This column was written by Mark Schmitt.
"The billion-dollar election." Get used to that phrase, because you'll be hearing it a lot over the next year and a half. That's the total that all candidates for the presidency are expected to spend on their campaigns between now and 2008. It's a staggering figure that critics will surely cite as evidence that money has thoroughly corrupted politics. Newt Gingrich shocked the bluenoses back in 1996 when he said that there was too little money in politics, not too much. The price tag this time around will be sure to give them apoplexy. Maybe, though, Gingrich had it right. Just why is a billion-dollar election such a bad thing?
It's plainly not the price tag alone that makes the billion-dollar election worrisome. Suppose, for instance, that some miracle made available a billion dollars in public money, half of it distributed in even amounts to all candidates who showed a base of support, and the rest used to pay for debates, voter guides, and non-partisan efforts to get new voters to the polls. It's hard to imagine anyone objecting to such an idea. After all, a billion dollars is the cost of five days of the Iraq war. It's not such an unreasonable amount to invest in the democratic decision-making process that will determine our next commander-in-chief.
What worries voters, though, is the thought that one candidate can far outspend his opponents, essentially buying the election. But the political graveyard is filled with people, often self-financed billionaires such as Pete Coors in Colorado or Al Checchi in California, who spent many times more than their opponents. What matters most in politics is not parity, but whether a candidate reaches a threshold of viability, and, in presidential elections, whether they can keep going through a series of bouts. In 1992, Democratic fundraiser Robert Farmer said, "People don't lose campaigns. They run out of money and can't get their planes in the air." So while a candidate like Hillary Clinton is sure to have a considerable fundraising advantage over her rivals, that doesn't necessarily translate into a competitive advantage. As scholars Don Green and Jon Krasno showed in 1988, if a candidate has enough to run a decent campaign and be heard, spending beyond the threshold has quickly diminishing returns.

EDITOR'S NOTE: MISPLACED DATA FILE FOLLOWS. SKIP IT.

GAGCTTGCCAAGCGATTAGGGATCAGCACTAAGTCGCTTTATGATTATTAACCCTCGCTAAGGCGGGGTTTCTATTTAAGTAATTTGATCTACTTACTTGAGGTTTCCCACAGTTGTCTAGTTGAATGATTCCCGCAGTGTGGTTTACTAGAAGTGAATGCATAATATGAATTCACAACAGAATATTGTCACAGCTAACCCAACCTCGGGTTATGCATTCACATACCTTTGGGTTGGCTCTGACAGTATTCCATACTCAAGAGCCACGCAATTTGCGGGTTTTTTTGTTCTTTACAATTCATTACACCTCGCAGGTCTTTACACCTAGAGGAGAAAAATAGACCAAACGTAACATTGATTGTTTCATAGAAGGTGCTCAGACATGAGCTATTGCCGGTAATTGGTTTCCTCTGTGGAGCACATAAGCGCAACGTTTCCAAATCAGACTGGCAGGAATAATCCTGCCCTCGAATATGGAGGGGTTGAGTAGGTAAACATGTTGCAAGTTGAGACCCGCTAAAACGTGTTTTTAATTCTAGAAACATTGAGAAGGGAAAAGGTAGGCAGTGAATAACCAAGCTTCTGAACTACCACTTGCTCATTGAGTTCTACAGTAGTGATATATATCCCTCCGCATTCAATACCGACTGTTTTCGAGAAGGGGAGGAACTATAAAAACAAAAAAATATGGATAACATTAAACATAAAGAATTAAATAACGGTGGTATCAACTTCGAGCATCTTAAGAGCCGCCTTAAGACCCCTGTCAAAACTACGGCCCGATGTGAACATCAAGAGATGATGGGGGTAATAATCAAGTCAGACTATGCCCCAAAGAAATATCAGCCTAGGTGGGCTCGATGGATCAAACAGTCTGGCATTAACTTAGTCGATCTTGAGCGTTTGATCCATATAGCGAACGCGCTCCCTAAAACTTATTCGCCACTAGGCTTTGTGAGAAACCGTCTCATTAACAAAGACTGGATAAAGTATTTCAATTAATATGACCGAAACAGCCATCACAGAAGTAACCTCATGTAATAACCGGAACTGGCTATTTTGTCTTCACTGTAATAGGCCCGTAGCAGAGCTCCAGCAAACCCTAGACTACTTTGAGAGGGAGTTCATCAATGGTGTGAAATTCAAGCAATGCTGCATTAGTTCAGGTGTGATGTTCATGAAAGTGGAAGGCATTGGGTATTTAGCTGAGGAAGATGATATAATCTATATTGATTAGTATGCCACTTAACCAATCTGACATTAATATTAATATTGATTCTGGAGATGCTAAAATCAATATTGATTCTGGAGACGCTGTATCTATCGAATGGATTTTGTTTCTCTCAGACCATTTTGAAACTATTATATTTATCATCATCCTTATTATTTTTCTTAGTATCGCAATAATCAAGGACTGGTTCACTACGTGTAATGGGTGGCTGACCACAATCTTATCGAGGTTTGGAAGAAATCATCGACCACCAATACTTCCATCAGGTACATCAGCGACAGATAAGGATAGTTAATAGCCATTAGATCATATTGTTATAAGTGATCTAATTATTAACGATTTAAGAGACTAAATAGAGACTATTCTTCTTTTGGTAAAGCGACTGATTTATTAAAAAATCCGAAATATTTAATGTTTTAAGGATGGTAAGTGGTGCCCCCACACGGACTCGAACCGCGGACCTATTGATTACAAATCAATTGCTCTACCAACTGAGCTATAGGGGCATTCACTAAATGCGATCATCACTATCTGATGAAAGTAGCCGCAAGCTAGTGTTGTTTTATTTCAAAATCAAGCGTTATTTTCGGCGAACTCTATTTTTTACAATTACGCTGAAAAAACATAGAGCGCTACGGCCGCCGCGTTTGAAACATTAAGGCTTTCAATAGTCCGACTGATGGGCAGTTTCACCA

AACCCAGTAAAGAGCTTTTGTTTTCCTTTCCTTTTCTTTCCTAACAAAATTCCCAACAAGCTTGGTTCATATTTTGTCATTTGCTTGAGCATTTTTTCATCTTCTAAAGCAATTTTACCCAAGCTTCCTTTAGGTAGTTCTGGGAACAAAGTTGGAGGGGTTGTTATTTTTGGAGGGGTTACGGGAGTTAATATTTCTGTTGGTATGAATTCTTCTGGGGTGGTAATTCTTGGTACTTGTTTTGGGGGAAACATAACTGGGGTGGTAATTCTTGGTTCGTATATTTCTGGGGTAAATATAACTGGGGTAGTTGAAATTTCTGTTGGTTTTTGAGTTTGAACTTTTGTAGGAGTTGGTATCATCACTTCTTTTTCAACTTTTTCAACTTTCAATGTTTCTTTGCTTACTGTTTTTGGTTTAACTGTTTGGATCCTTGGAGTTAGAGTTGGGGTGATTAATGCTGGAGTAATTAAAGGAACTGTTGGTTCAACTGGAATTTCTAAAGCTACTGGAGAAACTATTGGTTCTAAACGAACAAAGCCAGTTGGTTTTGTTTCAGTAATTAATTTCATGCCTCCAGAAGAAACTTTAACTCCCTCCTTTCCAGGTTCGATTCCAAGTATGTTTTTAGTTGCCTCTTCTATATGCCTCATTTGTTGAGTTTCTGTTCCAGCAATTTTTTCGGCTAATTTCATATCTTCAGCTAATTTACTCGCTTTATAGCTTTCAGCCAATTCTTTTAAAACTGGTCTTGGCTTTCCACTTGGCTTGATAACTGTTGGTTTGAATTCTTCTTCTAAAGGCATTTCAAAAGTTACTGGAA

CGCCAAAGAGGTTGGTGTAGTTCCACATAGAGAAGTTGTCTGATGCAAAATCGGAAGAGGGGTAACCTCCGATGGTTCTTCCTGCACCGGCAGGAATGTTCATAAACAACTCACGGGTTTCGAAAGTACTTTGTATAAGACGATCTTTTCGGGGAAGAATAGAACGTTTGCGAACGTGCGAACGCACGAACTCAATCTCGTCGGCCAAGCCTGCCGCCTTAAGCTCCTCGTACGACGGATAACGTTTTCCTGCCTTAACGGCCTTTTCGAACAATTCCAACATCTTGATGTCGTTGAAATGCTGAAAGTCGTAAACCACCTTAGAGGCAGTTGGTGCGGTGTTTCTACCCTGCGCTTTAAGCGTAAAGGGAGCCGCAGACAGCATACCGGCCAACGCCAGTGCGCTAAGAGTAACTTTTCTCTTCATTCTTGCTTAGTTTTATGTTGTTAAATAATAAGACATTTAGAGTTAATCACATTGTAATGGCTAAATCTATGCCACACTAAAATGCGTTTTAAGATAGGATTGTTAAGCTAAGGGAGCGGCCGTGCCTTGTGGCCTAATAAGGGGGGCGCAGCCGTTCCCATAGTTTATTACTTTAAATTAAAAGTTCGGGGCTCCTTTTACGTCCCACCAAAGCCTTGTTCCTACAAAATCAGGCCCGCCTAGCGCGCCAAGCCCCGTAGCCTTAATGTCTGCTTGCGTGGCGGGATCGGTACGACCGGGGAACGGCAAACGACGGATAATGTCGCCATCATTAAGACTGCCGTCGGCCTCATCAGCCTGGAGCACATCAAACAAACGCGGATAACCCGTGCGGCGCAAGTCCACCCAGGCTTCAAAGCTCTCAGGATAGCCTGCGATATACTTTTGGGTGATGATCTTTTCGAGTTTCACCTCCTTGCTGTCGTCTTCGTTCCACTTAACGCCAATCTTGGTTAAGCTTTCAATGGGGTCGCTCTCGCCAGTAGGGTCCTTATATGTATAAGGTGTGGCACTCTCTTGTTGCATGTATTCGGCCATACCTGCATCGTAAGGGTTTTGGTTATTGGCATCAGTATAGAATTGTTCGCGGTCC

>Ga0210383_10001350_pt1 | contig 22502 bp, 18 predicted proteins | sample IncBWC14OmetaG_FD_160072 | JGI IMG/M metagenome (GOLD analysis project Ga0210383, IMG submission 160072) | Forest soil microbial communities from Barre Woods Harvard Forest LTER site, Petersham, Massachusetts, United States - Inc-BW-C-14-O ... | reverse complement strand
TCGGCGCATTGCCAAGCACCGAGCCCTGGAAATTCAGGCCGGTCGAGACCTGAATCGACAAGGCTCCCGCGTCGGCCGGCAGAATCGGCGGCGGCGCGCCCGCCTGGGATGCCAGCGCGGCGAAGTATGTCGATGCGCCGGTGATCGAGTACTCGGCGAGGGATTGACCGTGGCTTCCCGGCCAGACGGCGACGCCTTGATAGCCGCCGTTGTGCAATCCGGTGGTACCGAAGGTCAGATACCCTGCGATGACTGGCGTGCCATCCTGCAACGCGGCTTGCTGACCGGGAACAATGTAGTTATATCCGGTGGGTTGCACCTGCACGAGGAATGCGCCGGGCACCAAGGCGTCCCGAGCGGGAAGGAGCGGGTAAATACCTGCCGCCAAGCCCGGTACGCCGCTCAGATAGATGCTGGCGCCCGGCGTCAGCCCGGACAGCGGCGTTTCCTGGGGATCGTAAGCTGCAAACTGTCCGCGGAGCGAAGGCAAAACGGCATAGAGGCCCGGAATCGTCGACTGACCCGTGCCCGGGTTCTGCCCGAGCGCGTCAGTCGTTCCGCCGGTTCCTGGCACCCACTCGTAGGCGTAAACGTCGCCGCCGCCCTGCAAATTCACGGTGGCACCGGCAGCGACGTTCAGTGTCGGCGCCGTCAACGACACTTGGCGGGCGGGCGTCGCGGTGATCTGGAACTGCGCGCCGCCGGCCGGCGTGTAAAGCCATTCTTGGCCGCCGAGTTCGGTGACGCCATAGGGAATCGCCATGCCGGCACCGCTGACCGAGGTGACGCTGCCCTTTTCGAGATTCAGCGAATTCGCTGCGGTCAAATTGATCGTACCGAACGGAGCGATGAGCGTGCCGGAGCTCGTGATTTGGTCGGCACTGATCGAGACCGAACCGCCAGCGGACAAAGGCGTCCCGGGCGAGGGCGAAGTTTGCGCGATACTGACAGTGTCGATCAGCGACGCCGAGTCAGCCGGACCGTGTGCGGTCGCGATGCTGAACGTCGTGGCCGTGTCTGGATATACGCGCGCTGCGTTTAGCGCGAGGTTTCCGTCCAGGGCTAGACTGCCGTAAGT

So how much will it take to be viable in 2008? Let's take as a benchmark the amount John Kerry had raised by the end of 2003: $25 million. Taking into account inflation, the higher bar set this time around by Clinton (whose year-end goal is $60 million), and the compressed primary schedule (which will mean that candidates can no longer focus exclusively on New Hampshire as they have in the past), it's safe to assume that a major Democratic candidate will need to end this year having raised something like $40 million to compete in the earliest states. For the major Republican candidates, the threshold is probably about the same.